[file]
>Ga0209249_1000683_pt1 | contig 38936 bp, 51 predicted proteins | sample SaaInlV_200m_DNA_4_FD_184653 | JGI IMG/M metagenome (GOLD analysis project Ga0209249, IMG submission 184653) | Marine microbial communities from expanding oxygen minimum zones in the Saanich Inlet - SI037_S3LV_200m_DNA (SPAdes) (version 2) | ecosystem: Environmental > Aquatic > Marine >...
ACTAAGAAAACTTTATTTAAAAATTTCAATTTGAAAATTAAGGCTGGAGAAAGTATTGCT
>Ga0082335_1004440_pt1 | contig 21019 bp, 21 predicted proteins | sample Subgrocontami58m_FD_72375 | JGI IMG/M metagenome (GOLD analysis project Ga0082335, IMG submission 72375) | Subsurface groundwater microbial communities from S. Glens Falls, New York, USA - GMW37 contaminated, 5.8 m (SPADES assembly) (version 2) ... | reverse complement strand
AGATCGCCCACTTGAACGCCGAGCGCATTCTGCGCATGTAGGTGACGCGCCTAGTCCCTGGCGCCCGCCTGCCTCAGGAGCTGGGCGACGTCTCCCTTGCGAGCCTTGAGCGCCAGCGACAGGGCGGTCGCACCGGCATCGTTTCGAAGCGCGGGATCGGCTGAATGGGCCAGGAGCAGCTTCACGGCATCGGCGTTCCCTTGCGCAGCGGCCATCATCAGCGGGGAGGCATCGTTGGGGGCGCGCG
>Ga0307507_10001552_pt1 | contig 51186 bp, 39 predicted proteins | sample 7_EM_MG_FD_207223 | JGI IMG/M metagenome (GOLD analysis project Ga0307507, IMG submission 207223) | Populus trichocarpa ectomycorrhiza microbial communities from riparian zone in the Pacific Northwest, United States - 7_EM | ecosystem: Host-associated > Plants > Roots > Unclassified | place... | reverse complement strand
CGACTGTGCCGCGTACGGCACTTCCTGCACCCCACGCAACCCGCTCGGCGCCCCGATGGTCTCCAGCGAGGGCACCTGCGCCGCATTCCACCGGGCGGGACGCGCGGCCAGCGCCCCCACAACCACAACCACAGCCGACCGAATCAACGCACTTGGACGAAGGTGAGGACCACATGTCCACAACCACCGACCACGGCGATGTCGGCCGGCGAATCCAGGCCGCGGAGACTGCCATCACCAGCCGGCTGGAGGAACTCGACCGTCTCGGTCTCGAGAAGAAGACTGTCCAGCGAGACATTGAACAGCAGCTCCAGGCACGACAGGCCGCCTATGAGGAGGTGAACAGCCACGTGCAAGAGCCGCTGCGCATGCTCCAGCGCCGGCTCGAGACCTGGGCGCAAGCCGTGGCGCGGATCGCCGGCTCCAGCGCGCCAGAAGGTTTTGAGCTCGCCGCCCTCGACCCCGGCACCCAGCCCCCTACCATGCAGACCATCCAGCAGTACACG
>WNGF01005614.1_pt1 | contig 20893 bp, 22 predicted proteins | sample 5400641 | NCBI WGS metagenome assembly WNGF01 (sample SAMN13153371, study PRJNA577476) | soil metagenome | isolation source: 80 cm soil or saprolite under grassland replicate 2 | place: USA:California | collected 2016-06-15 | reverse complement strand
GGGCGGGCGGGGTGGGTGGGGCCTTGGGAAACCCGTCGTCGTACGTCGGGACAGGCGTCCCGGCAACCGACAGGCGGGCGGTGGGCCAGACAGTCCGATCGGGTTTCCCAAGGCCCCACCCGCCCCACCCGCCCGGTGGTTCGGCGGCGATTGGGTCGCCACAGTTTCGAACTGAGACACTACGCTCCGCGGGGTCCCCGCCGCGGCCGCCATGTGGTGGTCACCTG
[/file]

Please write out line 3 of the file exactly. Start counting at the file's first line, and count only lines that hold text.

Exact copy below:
>Ga0082335_1004440_pt1 | contig 21019 bp, 21 predicted proteins | sample Subgrocontami58m_FD_72375 | JGI IMG/M metagenome (GOLD analysis project Ga0082335, IMG submission 72375) | Subsurface groundwater microbial communities from S. Glens Falls, New York, USA - GMW37 contaminated, 5.8 m (SPADES assembly) (version 2) ... | reverse complement strand